Wood is a useful construction material, but it has less desirable properties such as poor durability and poor dimensional stability. These problems can be reduced by using various chemical treatments. Increased environmental awareness has raised the demand for more environmentally friendly methods. Heat treatment is an alternative method for improving these properties with no use of chemical additives. When wood is heated, chemical changes start to take place inside the wood structure. These changes result in increased durability and dimensional stability. In this thesis, a method developed in Finland called ThermoWood has been used in which wood is heated in an atmosphere of superheated steam that serves as a shielding gas.
Various property changes due to heat treatment have been studied in this thesis: Colour and strength (Paper I), internal checking (Papers II & III) and capillary absorption (Papers IV–VII). Some smaller unpublished studies are also presented.
Paper I focuses on colour and strength response of birch to heat treatment. A method for measuring colour heterogeneity was devised. The results show that there is measurable colour heterogeneity present in birch after heat treatment. Paper I also examines the possibility of using colour for predicting mechanical strength in heat-treated birch, but it is concluded that it is not a suitable method. Impact testing did not give any clear results in strength loss, but it showed significant changes in mechanical failure mechanisms; it showed that heat treatment increased the mechanical failures between fibres in birch.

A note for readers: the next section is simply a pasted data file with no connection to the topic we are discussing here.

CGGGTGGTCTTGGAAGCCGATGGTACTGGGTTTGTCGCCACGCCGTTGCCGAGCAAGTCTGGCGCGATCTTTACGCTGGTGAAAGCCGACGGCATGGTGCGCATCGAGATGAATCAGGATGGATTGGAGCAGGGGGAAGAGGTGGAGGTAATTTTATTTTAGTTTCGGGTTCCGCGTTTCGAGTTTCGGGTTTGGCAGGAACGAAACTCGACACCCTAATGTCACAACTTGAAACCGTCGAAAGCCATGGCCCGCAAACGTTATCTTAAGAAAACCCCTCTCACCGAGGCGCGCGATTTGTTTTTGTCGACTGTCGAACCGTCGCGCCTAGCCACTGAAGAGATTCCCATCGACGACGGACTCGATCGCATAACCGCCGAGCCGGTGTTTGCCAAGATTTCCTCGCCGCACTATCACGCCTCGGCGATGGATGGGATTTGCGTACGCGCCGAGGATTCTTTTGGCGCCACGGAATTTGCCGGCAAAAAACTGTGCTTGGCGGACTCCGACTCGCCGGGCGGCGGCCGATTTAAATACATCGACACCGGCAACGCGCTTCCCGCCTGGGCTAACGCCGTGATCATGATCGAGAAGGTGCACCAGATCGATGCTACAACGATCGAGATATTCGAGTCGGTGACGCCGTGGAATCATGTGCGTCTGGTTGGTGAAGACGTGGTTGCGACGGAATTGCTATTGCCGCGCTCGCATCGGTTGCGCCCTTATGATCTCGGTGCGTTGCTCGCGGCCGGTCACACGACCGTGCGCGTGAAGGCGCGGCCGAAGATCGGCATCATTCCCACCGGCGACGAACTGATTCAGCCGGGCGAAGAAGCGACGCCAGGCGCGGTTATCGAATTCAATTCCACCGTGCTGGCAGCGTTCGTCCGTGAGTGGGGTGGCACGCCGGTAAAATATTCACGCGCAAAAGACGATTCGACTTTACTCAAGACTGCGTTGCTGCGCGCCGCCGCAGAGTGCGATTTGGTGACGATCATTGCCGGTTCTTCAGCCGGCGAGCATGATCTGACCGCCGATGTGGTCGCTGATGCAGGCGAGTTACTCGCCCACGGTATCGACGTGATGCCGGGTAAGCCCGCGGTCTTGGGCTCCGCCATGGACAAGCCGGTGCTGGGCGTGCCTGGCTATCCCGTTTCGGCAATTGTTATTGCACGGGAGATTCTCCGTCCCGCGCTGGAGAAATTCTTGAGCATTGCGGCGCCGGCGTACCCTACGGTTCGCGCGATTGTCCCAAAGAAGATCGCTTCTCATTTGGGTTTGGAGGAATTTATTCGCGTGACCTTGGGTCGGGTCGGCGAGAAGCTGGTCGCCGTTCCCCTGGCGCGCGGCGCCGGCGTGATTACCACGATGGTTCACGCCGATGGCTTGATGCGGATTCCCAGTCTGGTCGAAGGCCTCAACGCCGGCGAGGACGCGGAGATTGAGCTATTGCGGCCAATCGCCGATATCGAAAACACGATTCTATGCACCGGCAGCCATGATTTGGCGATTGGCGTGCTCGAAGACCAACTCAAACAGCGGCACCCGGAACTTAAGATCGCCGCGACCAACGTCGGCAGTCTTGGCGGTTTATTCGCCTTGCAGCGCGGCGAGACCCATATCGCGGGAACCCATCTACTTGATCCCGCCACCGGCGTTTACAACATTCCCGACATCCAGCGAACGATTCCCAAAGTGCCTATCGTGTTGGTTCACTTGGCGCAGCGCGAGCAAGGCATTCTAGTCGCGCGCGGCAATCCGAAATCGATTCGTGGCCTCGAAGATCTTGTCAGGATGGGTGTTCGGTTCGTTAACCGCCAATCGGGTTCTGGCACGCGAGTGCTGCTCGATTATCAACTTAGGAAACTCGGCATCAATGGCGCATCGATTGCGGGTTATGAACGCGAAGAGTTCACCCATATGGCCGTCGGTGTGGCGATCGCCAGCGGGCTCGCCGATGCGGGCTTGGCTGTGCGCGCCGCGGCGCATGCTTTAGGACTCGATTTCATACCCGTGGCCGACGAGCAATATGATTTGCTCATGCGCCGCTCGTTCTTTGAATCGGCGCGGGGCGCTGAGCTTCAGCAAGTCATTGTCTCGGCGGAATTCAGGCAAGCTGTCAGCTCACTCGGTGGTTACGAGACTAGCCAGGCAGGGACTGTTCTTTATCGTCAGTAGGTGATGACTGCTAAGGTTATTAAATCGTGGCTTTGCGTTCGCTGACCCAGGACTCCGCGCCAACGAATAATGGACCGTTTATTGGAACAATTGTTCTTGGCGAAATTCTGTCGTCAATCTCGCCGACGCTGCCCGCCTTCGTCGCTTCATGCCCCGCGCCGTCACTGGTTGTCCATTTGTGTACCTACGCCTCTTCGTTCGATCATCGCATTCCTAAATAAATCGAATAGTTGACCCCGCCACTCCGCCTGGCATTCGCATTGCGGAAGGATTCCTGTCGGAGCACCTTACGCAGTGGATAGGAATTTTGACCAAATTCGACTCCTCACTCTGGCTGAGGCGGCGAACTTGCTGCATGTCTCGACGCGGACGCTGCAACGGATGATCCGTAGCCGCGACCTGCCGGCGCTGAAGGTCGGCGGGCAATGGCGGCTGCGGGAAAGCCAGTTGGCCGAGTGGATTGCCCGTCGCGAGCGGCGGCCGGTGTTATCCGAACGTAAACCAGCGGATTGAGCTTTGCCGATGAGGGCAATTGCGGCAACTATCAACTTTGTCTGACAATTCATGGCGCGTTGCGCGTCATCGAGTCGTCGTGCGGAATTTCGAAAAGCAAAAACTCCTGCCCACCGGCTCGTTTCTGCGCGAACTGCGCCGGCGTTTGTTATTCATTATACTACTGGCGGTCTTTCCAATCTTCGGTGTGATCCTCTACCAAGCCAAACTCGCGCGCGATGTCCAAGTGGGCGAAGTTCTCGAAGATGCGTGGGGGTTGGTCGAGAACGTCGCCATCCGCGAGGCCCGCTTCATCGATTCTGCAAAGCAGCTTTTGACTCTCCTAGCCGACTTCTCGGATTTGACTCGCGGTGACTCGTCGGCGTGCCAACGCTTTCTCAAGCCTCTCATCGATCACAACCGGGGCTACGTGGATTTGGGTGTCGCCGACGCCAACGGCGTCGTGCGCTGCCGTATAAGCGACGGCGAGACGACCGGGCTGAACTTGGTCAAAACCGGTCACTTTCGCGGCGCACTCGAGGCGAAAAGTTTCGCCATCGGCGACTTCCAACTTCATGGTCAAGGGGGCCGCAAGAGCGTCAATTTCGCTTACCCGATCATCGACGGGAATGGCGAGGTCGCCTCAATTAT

When heat-treating boards thicker than 50 mm, there is a risk of internal checking, especially in spruce. The results show that internal checking in heat-treated spruce is caused by both thermal degradation and drying, but drying has the greatest influence on crack formation.
One of the main reasons for heat-treating wood is to reduce the hydroscopic properties. Heat-treated wood has lower equilibrium moisture content and lower wettability as demonstrated by contact angle measurement. Increased water uptake has been discovered when Scots pine treated at around 170°C is subjected to free water in such way that capillary absorption is possible. The results in Paper VII indicate that extractives are a contributing factor to this increased absorption. The results also show that extraction by water soaking causes capillary water absorption in Scots pine to decrease in samples dried at 60°C and cause an increase in samples treated at 200°C. After extraction by water soaking, the reducing effect of heat treatment on capillary water absorption had disappeared.
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